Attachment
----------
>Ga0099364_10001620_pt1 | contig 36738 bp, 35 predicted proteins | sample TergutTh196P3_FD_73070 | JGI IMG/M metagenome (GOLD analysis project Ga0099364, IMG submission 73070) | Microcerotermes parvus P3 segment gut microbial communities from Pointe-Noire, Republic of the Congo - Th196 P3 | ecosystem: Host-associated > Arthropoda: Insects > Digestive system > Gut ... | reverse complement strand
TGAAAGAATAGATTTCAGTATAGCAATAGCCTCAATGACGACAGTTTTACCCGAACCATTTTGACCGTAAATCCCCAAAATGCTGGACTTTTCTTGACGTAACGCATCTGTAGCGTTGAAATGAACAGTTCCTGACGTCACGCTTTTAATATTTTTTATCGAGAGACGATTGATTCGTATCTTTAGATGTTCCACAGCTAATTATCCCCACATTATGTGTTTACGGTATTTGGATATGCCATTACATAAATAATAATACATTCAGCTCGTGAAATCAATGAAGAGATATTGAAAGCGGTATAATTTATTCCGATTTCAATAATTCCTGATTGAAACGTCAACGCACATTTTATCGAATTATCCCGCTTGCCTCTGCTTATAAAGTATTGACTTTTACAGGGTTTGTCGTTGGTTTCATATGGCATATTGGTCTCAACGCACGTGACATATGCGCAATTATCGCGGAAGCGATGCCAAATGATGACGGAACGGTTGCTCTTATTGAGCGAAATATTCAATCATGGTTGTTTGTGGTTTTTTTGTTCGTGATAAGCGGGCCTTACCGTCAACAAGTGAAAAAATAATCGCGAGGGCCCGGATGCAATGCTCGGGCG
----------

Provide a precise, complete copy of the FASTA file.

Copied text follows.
>Ga0099364_10001620_pt1 | contig 36738 bp, 35 predicted proteins | sample TergutTh196P3_FD_73070 | JGI IMG/M metagenome (GOLD analysis project Ga0099364, IMG submission 73070) | Microcerotermes parvus P3 segment gut microbial communities from Pointe-Noire, Republic of the Congo - Th196 P3 | ecosystem: Host-associated > Arthropoda: Insects > Digestive system > Gut ... | reverse complement strand
TGAAAGAATAGATTTCAGTATAGCAATAGCCTCAATGACGACAGTTTTACCCGAACCATTTTGACCGTAAATCCCCAAAATGCTGGACTTTTCTTGACGTAACGCATCTGTAGCGTTGAAATGAACAGTTCCTGACGTCACGCTTTTAATATTTTTTATCGAGAGACGATTGATTCGTATCTTTAGATGTTCCACAGCTAATTATCCCCACATTATGTGTTTACGGTATTTGGATATGCCATTACATAAATAATAATACATTCAGCTCGTGAAATCAATGAAGAGATATTGAAAGCGGTATAATTTATTCCGATTTCAATAATTCCTGATTGAAACGTCAACGCACATTTTATCGAATTATCCCGCTTGCCTCTGCTTATAAAGTATTGACTTTTACAGGGTTTGTCGTTGGTTTCATATGGCATATTGGTCTCAACGCACGTGACATATGCGCAATTATCGCGGAAGCGATGCCAAATGATGACGGAACGGTTGCTCTTATTGAGCGAAATATTCAATCATGGTTGTTTGTGGTTTTTTTGTTCGTGATAAGCGGGCCTTACCGTCAACAAGTGAAAAAATAATCGCGAGGGCCCGGATGCAATGCTCGGGCG